Tuesday, 28 July 2009

More than a Trump needed to win

There is much with which I agree in the analysis by Daran Hill over at WalesHome of the One Wales coalition. There are one or two aspects of the history of the coalition negotiations on which my take would be slightly different, but that's a matter for another time.

There are, however, two other factors which I'd add to his list – even if that spoils the little mnemonic.

The first is 'Preparation'. I don't think any of the parties, let alone the public, were properly prepared for the negotiations in 2007. Certainly, I know that Plaid had not adequately discussed the question; and my perception throughout the process was that the other parties hadn't really done so either.

We're all far too accustomed to 'British' politics, in which, because it is based on a first past the post system of voting, coalition is an extremely rare beast. We are accustomed to a situation where parties fighting an election can only do so on the basis of an assumption that they are going to win an overall majority – even though, in an Assembly context, we all know that that is a highly unlikely outcome.

The result is that none of us were able or willing to spell out clearly to the electorate the extent to which we might be willing - or be forced - to compromise on our manifestoes in practice. It would have meant conceding in advance that we were not expecting to win an outright majority (even though everyone knew that anyway). It won't be easy to change that approach, but if we are to be more honest with the electorate I think we need to.

That does not mean creating electoral alliances, but it does mean being willing to discuss more openly what potential arrangements we would be willing to consider - and any which we would definitely not - as well as which (if any) commitments in our manifestoes we would regard as genuine 'red line' matters, on which we would not be willing to compromise.

It would lead to a rather different style of electioneering – more continental than British – but that's just another plus.

The second additional factor is 'Commitment of the Wider Party'. On the basis of experience to date, we have seen how MPs in London can obstruct and derail elements of any Welsh Government's agenda as part of the unwieldy LCO process. None of us in Plaid were ever expecting the process to be perfect, but I think we had reasonable cause to believe, given that the whole Labour Party signed up to the coalition, that the party's MPs would support the government programme to which their party had agreed.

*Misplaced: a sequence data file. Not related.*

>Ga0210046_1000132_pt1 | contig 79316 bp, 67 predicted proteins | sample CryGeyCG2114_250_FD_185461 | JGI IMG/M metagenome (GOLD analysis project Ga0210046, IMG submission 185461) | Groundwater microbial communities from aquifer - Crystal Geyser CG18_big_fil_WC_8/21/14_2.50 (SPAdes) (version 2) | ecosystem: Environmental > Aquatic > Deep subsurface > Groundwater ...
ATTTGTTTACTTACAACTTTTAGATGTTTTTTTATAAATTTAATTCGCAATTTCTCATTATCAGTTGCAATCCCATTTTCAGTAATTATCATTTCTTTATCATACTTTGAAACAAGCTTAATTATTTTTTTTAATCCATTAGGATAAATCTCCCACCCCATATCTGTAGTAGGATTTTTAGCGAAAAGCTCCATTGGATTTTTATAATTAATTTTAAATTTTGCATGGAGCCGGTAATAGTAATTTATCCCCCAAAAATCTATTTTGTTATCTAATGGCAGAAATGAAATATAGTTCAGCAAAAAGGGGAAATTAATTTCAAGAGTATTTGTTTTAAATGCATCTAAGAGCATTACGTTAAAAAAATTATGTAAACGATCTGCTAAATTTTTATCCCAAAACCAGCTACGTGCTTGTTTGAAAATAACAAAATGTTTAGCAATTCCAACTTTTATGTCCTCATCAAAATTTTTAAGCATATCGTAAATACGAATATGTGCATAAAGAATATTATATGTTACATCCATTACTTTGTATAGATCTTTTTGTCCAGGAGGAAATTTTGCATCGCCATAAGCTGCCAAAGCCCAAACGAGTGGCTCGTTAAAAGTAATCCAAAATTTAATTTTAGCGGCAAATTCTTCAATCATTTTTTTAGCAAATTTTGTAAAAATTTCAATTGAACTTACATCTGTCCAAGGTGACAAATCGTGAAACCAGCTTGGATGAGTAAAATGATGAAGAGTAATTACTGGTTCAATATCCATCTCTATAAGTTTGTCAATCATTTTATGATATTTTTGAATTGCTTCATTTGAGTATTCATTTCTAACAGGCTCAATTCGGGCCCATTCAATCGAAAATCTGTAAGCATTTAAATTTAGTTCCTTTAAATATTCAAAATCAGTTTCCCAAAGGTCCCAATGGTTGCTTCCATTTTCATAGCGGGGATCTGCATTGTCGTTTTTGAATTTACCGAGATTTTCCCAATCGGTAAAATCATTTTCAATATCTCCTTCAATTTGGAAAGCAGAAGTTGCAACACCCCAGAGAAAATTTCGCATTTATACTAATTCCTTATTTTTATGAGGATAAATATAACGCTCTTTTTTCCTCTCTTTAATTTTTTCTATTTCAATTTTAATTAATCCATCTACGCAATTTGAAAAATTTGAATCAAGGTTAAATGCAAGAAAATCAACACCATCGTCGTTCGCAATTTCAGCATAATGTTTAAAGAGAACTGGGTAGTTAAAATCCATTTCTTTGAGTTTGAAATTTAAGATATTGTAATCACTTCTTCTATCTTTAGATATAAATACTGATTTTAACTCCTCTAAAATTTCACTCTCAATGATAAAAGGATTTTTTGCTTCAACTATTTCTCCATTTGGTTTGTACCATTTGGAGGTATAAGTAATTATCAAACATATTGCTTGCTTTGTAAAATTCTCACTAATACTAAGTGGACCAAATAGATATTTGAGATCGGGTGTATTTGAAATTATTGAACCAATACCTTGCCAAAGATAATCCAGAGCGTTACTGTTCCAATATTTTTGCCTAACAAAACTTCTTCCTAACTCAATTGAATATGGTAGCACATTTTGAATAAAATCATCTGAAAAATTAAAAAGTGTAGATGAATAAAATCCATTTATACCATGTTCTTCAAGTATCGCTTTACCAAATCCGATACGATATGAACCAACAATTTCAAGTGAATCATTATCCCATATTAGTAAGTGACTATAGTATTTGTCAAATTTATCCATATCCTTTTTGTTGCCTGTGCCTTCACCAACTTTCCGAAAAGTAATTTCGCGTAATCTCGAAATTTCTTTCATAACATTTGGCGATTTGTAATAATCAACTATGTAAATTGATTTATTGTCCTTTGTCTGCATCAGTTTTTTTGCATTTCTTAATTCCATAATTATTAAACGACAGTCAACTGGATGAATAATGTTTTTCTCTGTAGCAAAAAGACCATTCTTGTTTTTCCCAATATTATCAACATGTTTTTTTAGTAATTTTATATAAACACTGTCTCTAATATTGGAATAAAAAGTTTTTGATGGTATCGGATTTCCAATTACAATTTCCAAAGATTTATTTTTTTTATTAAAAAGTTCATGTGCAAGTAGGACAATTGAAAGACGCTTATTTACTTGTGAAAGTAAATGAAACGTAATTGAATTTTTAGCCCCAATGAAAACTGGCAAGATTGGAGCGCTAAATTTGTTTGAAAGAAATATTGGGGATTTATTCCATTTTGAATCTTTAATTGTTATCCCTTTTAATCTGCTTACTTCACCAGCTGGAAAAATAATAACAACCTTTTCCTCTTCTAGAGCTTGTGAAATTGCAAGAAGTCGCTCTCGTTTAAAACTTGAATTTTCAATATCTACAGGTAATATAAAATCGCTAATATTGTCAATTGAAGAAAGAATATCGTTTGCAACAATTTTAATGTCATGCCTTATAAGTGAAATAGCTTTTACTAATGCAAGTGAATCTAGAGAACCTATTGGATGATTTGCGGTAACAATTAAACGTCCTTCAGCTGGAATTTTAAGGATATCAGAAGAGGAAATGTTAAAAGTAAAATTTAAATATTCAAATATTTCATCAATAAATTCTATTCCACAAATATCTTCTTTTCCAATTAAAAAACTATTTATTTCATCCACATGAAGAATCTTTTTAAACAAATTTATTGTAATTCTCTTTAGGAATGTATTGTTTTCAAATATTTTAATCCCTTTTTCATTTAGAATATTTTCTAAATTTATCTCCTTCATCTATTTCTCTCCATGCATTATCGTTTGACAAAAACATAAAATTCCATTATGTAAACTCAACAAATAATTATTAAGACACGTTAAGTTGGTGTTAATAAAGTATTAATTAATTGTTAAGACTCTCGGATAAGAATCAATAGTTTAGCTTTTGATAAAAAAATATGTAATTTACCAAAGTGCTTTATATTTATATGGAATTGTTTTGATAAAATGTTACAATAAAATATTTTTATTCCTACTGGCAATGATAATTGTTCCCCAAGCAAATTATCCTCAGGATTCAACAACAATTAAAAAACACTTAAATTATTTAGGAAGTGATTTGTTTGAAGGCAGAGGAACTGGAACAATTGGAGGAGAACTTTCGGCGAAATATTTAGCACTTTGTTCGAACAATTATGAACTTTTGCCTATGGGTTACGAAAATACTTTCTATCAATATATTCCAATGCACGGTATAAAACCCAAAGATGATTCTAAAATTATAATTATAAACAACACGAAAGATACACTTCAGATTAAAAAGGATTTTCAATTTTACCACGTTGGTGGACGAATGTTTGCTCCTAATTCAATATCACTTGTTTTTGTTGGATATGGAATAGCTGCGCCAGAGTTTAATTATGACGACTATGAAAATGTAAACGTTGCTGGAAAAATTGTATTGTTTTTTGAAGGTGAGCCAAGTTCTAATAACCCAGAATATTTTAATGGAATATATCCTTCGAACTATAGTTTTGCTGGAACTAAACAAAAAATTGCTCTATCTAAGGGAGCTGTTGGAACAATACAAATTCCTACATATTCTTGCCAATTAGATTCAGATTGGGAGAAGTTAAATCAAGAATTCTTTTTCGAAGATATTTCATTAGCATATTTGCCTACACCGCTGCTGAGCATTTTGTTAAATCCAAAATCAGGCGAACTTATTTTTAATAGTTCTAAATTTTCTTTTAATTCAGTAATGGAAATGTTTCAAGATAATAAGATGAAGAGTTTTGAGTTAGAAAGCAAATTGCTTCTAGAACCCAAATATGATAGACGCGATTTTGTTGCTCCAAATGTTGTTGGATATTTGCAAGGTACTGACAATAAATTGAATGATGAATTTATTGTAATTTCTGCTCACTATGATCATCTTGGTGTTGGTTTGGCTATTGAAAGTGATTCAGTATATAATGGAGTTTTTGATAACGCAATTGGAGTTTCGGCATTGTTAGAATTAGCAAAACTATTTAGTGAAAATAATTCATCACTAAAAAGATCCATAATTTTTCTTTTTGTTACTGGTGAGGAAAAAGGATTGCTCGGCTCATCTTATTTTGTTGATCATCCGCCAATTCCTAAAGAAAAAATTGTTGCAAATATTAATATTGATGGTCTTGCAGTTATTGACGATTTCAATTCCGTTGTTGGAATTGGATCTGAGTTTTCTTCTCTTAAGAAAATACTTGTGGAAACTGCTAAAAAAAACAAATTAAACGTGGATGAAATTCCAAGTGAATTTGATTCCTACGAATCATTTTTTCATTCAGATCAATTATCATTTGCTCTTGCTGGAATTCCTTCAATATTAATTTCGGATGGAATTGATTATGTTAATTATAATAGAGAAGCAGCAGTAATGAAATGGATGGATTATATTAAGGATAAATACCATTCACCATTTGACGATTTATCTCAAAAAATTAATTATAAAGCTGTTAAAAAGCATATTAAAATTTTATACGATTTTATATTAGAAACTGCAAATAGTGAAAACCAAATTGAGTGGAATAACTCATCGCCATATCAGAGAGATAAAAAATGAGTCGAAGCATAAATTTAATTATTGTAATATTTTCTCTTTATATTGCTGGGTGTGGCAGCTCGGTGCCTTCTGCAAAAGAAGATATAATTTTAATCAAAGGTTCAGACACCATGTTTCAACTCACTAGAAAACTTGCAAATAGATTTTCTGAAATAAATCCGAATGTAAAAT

That doesn't mean supporting everything One Wales government does, or suspending normal hostilities over non-devolved issues. But on the specific matters which were part of the coalition agreement accepted by both parties, the behaviour of some Labour MPs has been disappointing, to say the least.

It follows that from my perspective, in judging any potential coalition arrangements post 2011, one of the things I'd want to look at is the extent to which the prospective coalition partners are prepared to ensure that their own parties do not block the government programme by using their votes in another place. This has been a huge problem with the Labour Party – and I suspect that it would have been an even bigger problem with the Conservative Party, given that their leader in the Assembly has zilch authority to speak for anyone in his party other than the 12 Assembly members (and I wonder about some of them as well).

1 comment:

Daran said...

Accept both the points that you make. Preparation is a critical factor, and the issue of whether red lines (or any other colour for that matter) was indeed a feature at the conference which inspired the article.

With regard to the commitment of the "Wider Party" I'd be tempted to incorporate my W (Westminster) in with this new heading, and discuss both in that context.

Still can't see what to do with the additional P though, if I want to keep the mnemonic ;)

Thanks for commenting on this issue John - your opinions always add more than a little gravitas.